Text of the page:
On our way from Toledo to Cordoba we stopped over at Consuegra, in the La Mancha Province. Consuegra, like other small towns and villages in Castilla – La Mancha, claims that the famous Don Quixote fought the windmills there. You’ll have to ask Cervantes about this… but it definitely fits the bill 🙂

Don Quixote's windmill?

Don Quixote’s windmill?

The town is located less then an hour’s drive south east of Toledo, and other then the windmills on the hill there isn’t much to see. But the windmills are spectacular against the La Mancha plains and there is also a restored castle to visit.

Here are some photos we took of the windmills – definitely worth the visit if you are in the area!

The town has no other attractions, but the elders meeting in the town’s main square/park provide some good photo opportunities:


Traveling in Spain with kids – Toledo

Toledo is a beautiful, romantic and mysterious town, perched on a hill above the river Tagus. The city’s history spans centuries from the Roman time, through Muslim conquest to the Middle Ages and beyond. The old city’s streets are narrow and winding, inviting you to explore it.

We spent two days in Toledo in September 2012, after the tourist season was over, and the crowds were gone. Since the old city is small, walking and seeing the sites with kids is simple and fun.

We drove from Madrid early in the morning and made it to Toledo quickly (less then 2 hours). I recommend parking inside the old city at Garaje Santo Tome (see map below), located in the middle of the old city.

The old city’s streets are mostly narrow cobblestone streets, as you will quickly discover after parking. There is very little car traffic which is perfect for strolling along with the kids.

Cobblestone alley in Toledo

Cobblestone alley in Toledo

Here are a few more pictures we took of the streets of Toledo:

Close to the parking garage there is a nice coffee shop – Cafe Delfin. Good for a morning stop over after the drive from Madrid…

We then made our way through the narrow streets to the Toledo Cathedral, a massive building dating back to the Middle Ages, considered the “spiritual heart of the church in Spain”.

After a long historical visit to the Middle Ages cathedral, an afternoon lunch was in order. Spanish local food is a must of course – and we had a great lunch at Gambrinus restaurant on Calle Santo Tome (see map below). The local Tapas dishes were perfect (although not necessarily for kids and definitely not for vegetarians… ).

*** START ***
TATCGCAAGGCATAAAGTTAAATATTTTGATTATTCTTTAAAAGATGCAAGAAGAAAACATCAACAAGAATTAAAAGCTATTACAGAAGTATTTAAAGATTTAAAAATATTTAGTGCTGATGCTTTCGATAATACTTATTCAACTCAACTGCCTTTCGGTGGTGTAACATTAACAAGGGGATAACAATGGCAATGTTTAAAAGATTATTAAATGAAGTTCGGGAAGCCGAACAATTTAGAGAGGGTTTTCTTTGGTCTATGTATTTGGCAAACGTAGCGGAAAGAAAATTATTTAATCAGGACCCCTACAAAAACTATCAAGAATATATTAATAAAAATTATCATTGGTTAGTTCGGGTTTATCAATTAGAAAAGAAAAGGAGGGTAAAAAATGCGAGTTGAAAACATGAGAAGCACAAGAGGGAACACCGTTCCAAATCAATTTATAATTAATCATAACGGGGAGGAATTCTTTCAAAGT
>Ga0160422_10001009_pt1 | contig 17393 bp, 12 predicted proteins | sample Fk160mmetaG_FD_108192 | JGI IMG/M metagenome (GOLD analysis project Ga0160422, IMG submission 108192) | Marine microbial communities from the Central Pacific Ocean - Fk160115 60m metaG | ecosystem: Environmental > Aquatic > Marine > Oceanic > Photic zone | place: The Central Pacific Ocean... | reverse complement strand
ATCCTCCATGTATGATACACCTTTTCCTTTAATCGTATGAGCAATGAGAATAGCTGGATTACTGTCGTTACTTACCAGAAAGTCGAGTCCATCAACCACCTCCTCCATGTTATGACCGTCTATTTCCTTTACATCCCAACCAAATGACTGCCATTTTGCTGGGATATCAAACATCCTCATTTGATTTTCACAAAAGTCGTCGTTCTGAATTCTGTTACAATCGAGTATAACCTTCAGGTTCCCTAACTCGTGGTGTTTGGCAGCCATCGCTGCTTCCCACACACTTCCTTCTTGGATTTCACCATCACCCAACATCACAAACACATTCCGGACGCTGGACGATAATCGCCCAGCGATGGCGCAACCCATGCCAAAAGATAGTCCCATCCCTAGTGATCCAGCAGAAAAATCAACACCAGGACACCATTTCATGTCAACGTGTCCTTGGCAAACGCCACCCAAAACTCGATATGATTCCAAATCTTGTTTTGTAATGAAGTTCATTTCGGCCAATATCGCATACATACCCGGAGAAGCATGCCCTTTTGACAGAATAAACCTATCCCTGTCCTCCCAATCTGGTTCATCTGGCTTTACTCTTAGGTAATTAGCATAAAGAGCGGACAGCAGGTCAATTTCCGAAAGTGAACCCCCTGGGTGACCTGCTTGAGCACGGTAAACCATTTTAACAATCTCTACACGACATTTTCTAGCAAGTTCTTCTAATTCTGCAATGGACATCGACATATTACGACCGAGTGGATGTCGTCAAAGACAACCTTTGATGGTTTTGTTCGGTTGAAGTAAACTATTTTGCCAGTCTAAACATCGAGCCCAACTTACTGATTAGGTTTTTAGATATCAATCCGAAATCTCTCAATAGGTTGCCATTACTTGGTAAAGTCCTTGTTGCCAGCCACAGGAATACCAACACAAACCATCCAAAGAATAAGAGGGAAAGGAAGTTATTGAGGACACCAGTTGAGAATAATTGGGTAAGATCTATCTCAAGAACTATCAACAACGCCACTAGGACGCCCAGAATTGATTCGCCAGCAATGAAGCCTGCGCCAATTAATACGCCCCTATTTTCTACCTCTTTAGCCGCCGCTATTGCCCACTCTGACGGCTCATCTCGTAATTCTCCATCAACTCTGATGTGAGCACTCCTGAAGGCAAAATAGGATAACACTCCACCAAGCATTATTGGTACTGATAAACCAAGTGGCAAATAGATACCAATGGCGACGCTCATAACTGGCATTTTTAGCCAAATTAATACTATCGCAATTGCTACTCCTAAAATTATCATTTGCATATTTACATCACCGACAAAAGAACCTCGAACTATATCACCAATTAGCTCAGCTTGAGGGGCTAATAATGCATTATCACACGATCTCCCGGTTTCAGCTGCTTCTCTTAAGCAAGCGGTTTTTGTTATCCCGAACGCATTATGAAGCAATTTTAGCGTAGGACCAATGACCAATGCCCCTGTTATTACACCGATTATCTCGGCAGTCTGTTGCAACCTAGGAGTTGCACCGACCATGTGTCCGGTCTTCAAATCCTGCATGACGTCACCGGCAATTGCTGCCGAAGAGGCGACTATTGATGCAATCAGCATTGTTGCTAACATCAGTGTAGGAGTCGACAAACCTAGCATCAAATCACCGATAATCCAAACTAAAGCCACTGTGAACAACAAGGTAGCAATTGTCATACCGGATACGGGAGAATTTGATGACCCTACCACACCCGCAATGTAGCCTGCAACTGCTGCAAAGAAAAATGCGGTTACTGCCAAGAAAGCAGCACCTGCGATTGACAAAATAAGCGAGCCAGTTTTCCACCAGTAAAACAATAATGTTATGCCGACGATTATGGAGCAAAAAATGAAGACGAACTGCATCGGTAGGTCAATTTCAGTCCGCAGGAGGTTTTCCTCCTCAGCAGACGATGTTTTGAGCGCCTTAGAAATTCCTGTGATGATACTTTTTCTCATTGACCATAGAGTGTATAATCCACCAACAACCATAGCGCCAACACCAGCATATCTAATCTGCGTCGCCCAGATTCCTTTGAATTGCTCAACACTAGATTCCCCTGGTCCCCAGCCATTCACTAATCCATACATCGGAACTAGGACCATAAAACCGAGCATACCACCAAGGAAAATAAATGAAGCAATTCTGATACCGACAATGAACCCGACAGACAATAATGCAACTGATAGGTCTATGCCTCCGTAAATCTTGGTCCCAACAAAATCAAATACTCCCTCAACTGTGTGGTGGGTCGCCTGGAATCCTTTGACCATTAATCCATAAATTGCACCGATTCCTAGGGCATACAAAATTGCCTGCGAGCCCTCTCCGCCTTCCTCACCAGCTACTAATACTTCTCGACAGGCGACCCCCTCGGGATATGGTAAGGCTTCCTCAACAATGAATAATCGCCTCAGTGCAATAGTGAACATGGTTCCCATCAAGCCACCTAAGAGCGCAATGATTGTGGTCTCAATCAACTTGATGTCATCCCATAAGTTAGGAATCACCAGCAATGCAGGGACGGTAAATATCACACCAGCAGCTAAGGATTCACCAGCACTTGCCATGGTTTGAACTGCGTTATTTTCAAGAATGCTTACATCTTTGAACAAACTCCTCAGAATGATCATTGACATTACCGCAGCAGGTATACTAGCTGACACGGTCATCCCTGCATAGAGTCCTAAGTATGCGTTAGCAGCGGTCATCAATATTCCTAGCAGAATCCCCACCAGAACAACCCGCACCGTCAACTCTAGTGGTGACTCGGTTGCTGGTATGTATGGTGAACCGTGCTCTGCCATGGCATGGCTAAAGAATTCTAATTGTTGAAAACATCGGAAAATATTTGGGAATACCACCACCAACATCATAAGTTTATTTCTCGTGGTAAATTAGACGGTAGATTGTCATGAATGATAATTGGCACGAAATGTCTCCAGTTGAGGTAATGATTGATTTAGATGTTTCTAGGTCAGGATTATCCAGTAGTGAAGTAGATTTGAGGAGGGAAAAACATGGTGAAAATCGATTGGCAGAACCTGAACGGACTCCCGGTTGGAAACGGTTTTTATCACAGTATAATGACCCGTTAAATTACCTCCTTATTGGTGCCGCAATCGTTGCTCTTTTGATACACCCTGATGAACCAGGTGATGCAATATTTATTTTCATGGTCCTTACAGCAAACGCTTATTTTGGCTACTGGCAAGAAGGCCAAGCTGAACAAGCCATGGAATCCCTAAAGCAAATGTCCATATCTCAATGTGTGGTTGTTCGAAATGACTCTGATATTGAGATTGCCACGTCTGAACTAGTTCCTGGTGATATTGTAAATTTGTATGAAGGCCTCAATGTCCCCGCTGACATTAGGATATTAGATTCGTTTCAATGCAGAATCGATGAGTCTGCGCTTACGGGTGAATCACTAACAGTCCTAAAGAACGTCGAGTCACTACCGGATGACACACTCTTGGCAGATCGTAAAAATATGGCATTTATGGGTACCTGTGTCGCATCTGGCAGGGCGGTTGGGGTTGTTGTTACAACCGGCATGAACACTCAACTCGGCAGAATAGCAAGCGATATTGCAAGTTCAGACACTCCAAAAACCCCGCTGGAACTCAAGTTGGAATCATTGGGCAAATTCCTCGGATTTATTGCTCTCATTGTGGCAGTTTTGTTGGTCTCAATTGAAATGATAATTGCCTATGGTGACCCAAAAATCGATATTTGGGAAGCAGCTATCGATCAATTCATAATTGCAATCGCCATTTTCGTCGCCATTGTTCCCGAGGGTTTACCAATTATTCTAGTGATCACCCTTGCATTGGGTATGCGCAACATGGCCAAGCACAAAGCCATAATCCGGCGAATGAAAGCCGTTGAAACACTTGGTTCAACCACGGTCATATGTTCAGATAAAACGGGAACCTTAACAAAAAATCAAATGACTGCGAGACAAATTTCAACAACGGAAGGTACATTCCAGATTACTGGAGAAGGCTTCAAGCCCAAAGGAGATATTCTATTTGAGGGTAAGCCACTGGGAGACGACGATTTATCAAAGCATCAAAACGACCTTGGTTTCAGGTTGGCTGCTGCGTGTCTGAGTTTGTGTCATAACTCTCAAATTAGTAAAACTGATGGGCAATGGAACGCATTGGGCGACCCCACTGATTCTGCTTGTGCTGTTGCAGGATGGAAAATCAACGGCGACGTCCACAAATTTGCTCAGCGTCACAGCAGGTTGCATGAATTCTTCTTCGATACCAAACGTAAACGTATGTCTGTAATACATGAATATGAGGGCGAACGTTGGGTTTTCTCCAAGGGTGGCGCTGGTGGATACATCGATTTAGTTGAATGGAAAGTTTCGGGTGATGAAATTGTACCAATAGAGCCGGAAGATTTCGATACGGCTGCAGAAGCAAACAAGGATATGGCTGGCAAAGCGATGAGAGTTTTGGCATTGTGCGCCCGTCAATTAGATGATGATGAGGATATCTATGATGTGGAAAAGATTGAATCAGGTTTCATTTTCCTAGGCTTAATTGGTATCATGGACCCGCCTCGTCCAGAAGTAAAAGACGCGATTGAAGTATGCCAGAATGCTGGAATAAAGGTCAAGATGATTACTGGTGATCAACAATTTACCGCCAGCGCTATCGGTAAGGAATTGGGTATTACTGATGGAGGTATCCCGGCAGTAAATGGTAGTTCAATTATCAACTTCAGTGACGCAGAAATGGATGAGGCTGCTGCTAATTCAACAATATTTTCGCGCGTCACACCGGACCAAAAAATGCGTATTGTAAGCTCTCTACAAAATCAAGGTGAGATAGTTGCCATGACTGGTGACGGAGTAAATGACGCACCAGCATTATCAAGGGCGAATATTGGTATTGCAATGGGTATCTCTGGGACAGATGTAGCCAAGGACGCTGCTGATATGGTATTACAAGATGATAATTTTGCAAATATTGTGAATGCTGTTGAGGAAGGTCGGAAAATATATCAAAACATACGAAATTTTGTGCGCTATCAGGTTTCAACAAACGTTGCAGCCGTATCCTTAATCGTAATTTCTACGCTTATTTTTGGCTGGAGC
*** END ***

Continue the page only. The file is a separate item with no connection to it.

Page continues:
The following day we visited Zocodover Plaza, the main plaza in the old city, and started off with a city tour in a miniature train-car that included a ride to the hills outside the city where you can take in amazing views of Toledo (see map below for vista point if you rather drive there). For kids this is a terrific ride, and for adults there are headphones and a guided tour provided in about 10 languages. The tour starts and ends at Zocodover Plaza. Here are some of the views you can take in from the train:

We ended our visit to Toledo with a stroll through the little alleys and squares of the city, where the girls ran around and explored things on foot.

Here’s a map of Toledo with pins marking places we visited:

My thoughts on Facebook & Promoted Posts for users

Facebook just unveiled “promoted posts” for users. The feature allows users to promote a post to more of their friends. This sounds weird initially – won’t my friends see my posts anyway? the answers is… probably not.

Unlike Twitter, Facebook’s feed is not a running list of all posts by your friends or pages you liked in the past. Facebook’s algorithm filters a lot of the posts you can potentially see, and thus we only get to see some of the posts that users share on their timeline. For better or worse this is Facebook.

Now with Promoted Posts, users can promote a specific post to get more of their friends (and their friends’ friends) to see it. For example:


To me, this feels wrong. Paying to get your friends to see a personal post goes against the nature of a social network. I use Facebook with my friends so we can keep in touch, so we can communicate. Paying to get my friends to see my post beats that purpose.

But… Facebook needs to make money, I get that. Is there a different way – I think so:

Borrowing from gamification concepts, I suggest Facebook give every user the ability to designate X posts per month as “important”. Important posts then get promoted in friend’s feeds (much like the “pay to promote”). Facebook can build a mechanism to allow you to get more “important” posts per month based on things like your level of engagement, the level of engagement that your “important” posts get, etc.

Facebook should make a clear distinction between brands (who can and should pay to promote advertise their posts) and users who are the foundation of the service and should not be treated as customers.